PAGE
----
Very Bad on Both Sides

Charlottesville was a shameful disaster, and the responses from America’s elites were far from encouraging.  Most of them amounted to “Who started it?”  That is the response of a child.  But then again, “Antifa came better-armed and was more violent overall” is as morally asinine a statement as “Why didn’t Trump clearly denounce the KKK?”  What was needed after Charlottesville was not a battle of Whataboutisms, of politically charged puerility, but of moral conviction and clarity—particularly from conservatives.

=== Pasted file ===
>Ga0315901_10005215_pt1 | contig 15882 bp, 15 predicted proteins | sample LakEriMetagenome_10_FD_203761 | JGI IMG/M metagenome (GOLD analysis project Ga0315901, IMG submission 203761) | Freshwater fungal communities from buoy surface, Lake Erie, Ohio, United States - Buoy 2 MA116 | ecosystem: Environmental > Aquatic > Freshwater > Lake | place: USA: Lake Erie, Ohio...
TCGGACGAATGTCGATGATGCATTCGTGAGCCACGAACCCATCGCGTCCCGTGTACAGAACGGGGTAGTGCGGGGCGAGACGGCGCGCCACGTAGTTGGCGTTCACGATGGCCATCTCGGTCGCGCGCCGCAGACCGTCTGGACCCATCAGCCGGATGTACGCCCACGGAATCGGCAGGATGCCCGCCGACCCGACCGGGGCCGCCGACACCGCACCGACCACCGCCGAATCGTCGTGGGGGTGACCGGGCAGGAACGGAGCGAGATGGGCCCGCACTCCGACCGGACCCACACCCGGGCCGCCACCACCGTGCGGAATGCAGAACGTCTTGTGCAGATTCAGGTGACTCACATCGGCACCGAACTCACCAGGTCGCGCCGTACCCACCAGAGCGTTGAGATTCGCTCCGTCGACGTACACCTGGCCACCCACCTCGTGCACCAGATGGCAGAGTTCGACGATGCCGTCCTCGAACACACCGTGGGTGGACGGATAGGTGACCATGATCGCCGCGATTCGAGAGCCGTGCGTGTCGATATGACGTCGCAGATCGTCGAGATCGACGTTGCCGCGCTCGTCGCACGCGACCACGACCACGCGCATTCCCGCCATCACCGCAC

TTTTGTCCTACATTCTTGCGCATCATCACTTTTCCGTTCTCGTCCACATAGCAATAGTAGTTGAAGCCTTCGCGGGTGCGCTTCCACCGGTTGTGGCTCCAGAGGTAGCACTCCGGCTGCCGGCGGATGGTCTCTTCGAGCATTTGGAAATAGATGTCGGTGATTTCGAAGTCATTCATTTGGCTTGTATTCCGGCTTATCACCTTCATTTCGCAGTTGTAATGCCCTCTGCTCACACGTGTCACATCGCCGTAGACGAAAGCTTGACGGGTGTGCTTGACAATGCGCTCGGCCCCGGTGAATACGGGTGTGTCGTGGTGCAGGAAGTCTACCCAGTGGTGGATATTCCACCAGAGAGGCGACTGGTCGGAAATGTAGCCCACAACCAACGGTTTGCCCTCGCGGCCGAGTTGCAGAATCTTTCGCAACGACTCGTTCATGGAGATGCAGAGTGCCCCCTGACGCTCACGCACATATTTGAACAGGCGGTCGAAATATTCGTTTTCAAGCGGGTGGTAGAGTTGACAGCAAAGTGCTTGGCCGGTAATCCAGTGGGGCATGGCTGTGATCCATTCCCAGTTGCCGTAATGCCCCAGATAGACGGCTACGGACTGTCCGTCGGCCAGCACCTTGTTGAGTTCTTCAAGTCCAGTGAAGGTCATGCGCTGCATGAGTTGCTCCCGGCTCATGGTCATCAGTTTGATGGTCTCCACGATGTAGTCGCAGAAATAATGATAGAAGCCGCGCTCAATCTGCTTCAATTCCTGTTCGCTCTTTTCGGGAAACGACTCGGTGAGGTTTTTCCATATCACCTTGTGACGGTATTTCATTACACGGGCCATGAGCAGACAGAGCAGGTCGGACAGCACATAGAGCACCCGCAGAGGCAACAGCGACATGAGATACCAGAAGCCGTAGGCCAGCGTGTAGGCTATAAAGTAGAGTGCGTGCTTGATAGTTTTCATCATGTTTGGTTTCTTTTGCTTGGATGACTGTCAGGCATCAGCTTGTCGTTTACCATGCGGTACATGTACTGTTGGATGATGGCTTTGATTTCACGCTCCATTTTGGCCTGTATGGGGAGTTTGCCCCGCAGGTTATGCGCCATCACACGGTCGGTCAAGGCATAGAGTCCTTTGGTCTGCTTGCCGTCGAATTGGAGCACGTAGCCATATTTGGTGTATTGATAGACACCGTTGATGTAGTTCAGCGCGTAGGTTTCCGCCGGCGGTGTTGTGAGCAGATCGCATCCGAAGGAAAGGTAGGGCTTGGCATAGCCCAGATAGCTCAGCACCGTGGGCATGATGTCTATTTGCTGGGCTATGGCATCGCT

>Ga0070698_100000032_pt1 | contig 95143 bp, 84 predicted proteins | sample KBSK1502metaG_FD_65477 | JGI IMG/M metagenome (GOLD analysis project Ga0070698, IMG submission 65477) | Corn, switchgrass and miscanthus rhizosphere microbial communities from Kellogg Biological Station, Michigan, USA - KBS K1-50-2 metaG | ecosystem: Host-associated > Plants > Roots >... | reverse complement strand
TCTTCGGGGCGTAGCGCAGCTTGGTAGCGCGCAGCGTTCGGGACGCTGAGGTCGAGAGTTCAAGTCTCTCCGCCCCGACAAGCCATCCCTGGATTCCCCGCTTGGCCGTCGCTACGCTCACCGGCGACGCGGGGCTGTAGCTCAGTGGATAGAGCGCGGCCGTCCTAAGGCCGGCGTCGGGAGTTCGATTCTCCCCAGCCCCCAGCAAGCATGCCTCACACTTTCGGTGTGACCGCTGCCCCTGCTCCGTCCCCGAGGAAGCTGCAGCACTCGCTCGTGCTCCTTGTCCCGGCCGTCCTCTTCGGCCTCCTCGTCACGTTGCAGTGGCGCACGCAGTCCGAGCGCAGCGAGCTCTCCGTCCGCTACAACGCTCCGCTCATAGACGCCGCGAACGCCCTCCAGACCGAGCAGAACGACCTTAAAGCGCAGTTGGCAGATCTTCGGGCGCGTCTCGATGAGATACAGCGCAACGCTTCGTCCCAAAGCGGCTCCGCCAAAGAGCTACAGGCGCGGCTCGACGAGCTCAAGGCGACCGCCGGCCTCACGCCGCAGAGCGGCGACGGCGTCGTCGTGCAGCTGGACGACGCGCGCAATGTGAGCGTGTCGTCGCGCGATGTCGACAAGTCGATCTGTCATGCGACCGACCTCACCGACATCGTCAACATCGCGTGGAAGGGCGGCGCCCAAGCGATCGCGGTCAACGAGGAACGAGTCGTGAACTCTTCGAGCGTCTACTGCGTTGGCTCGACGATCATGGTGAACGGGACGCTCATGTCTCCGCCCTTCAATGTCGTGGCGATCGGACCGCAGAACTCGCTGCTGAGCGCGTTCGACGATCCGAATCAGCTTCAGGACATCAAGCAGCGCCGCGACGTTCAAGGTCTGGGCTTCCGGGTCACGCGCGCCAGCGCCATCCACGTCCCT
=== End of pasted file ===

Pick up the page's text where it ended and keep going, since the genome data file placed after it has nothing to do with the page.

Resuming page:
Despite the warnings of Russell Kirk, M.E. Bradford, Chronicles, and precious few others, conservatives yielded to the temptation of ideology a long time ago.  Conservatism, the “anti-ideology,” has thus negated itself.  It is now little more than a set of policy objectives that exist to the right of the radical left, on a spectrum that is apparently bounded by incest and cannibalism, on one end, and jackbooted oppression of the Other, on the other.  On the left end of the spectrum, slightly to the right of incest and cannibalism, are the right to mace and bludgeon political opponents (“hate speech is not free speech!”); the taxpayer-funded emasculation of psychotic soldiers (when will you stop persecuting our legions of transgendered warriors?); and the promise of wonder drugs made from baby parts. ...

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